In this post we are going to talk about demonstrative adjectives and pronouns in Spanish, more especifically the words which correspond to the English “this” and “these”.
When Spanish learners come to this topic, they will find that, as always, in Spanish you have to deal with more variations than in English. That is to say, you have to differenciate between singular and plural, but also between masculine and feminine.
Not only that: this topic (demonstratives) is one of the few areas where there is also a variation for “neutral gender” which complicates it a bit more.
But wait, don’t run away! If you read this whole post, you will find it’s easier than you think. Let’s do it!
Table of forms
Here are the different forms:
Looking at that table, you can easily identify the four non neutral variations:
este = this (masculine, singular)
Este es mi coche = This is my car
Este hombre es muy simpático = This man is very nice
esta = this (feminine, singular)
Esta es mi tercera novela = This is my third novel
Esta mujer es muy inteligente = This woman is very intelligent
estos = these (masculine, plural)
Estos son mis amigos = These are my friends
Estos dulces están muy sabrosos = These sweets taste very good
estas = these (feminine, plural)
Estas son mis amigas = These are my friends (female friends)
Estas bicicletas son azules = These bicycles are blue
As you can see, you just need to identify if the sustantive is masculine / feminine, singular / plural and apply the corresponding variation.
The problem comes with the neutral word “esto”. When should we use “esto”? Let’s explain it.
The word “esto” – Three cases
Case 1: when we say “this” without refering to anything in particular, just a very general “this”
Imagine you are in a bar with a friend and you see two people about to get in a fight, and the situation is getting tense.
You turn to your friend and tell him: “I don’t like this”.
When saying that sentence… what is it that you don’t like? It’s unclear. It’s… a mystery box!!
In fact, it’s probably not a mystery to your friend. He knows what you mean: You don’t like the tension. Or the situation, or the possibility of a fight. Or all of them.
But the key thing to understand is, when saying “I don’t like this”, you are not referring to any particular sustantive (atmosphere, situation, fight). It’s just… this. It’s kind of undetermined.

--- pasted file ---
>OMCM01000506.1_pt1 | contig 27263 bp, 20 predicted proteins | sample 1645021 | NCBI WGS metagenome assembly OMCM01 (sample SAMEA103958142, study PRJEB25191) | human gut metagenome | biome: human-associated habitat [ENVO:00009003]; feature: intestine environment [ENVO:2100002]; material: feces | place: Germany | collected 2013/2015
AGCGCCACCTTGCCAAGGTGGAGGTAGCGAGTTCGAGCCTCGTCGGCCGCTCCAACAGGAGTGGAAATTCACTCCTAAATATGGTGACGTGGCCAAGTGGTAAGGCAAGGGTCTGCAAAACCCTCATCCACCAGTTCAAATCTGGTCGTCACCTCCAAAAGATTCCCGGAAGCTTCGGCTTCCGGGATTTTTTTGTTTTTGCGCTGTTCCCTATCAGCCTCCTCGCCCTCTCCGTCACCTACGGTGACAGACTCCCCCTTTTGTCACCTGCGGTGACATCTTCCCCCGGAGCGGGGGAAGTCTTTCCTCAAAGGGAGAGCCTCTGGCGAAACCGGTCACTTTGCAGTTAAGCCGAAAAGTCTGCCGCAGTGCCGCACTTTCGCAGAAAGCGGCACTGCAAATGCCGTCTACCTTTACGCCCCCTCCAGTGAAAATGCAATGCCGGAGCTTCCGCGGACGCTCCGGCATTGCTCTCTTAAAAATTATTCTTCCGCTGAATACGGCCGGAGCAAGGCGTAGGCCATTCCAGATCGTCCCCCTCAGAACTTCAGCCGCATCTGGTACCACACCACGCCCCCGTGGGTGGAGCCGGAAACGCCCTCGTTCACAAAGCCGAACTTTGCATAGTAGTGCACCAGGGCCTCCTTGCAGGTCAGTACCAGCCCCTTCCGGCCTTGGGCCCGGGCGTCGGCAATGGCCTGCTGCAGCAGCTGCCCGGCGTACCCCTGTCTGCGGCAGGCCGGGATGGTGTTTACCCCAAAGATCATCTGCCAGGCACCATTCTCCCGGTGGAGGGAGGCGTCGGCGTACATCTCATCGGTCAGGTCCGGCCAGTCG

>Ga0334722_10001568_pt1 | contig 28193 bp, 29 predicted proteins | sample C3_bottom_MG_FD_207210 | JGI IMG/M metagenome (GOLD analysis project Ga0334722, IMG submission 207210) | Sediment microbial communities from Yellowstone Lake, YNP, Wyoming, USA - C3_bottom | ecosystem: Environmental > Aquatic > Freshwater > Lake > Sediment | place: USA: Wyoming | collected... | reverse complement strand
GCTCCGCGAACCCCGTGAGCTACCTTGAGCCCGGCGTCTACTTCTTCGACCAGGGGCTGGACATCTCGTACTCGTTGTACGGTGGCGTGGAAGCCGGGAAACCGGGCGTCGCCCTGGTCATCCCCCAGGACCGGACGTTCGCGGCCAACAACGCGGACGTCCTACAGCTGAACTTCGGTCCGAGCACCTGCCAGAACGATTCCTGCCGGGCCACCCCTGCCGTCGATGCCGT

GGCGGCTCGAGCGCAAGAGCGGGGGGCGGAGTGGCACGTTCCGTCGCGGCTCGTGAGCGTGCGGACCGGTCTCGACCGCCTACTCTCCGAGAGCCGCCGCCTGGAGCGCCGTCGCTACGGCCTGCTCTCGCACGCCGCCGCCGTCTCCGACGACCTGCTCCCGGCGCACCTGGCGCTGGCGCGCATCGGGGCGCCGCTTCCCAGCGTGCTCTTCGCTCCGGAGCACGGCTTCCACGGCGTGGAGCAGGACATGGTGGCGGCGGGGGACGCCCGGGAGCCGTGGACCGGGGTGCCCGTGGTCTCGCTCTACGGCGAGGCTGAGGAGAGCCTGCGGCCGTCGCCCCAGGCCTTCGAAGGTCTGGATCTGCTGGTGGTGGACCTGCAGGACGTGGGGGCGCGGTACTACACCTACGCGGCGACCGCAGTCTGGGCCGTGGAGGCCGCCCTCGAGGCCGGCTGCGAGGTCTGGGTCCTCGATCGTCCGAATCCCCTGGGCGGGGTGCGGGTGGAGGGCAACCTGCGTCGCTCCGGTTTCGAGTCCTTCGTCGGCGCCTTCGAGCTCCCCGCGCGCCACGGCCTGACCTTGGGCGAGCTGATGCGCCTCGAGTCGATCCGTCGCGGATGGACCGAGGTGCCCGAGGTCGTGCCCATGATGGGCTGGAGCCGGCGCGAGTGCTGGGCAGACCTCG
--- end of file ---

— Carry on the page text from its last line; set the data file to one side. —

And because of that, the sentence in Spanish would be: “Esto no me gusta”.
Case 2: When we signal an object but we treat it like something partly (or completely) undetermined.
Now imagine another situation. You are at your friend’s home, and you see something on the table. It looks like a portable gaming console, but it could also be a calculator. Anyway, you want to check it out, and ask your friend to give it to you. “Give me this”.
The case is similar to the one in the bar. You are not thinking about any particular sustantive (console, calculator). Its kind of… a mistery box!
It’s not clear what thing, what sustantive you have in mind. Either because you don’t know what it is exactly, or you kind of know it but you are a bit uncertain, or in some cases it could be that you are not sure if the other person knows what it is.
So the translation to “Give me this, please” would be “Dame esto, por favor”.
Case 3: When you tell (or ask about) WHAT something is, meaning its nature.
Now we go for the most interesting case.
At the beginning of this post, we saw the sentence “This is my car”: Este es mi coche. We used the masculine pronoun “este”, because the word coche is masculine.
But if I say “This is a car”, look what happens: Esto es un coche.
Why? The reason is that in the second sentence, your purpose is to reveal the NATURE of the thing you are signaling. You are saying “this thing here, this mystery box, is a car”.
It’s a sentence you could say to someone who hasn’t ever seen a car. Or maybe the car is so strange looking that you have to clarify what it is.
However, in the first sentence, “this is my car”, the real information is that it belongs to you. That’s the fact that you are revealing. But the NATURE of the thing is clear and you assume both of you know it’s a car.
Let’s analyze it graphically:
Following this logic, when we ask “What is this?”, the right word is also “esto”, because we still don’t know the nature of the thing: that’s what we are asking about.
¿Qué es esto? -> Esto es un coche.
Some more help
Just a couple of notes:
You never use “esto” for people, because their nature is clear. So if doesn’t matter if you say “this is María”, “this is my father”… You always need a non neutral form.
When the word we are looking for comes directly before the sustantive, without any verb in between, it can never be “esto”. So you can’t say “esto coche”, “esto palmera”… You should say “este coche”, “esta palmera”.
What about the English words “that” and “those”?
We will see them in another post soon 🙂
Can I make a quick test about this topic?
Yes, you can! Here you have a quick one. Just click on “Start Quiz”.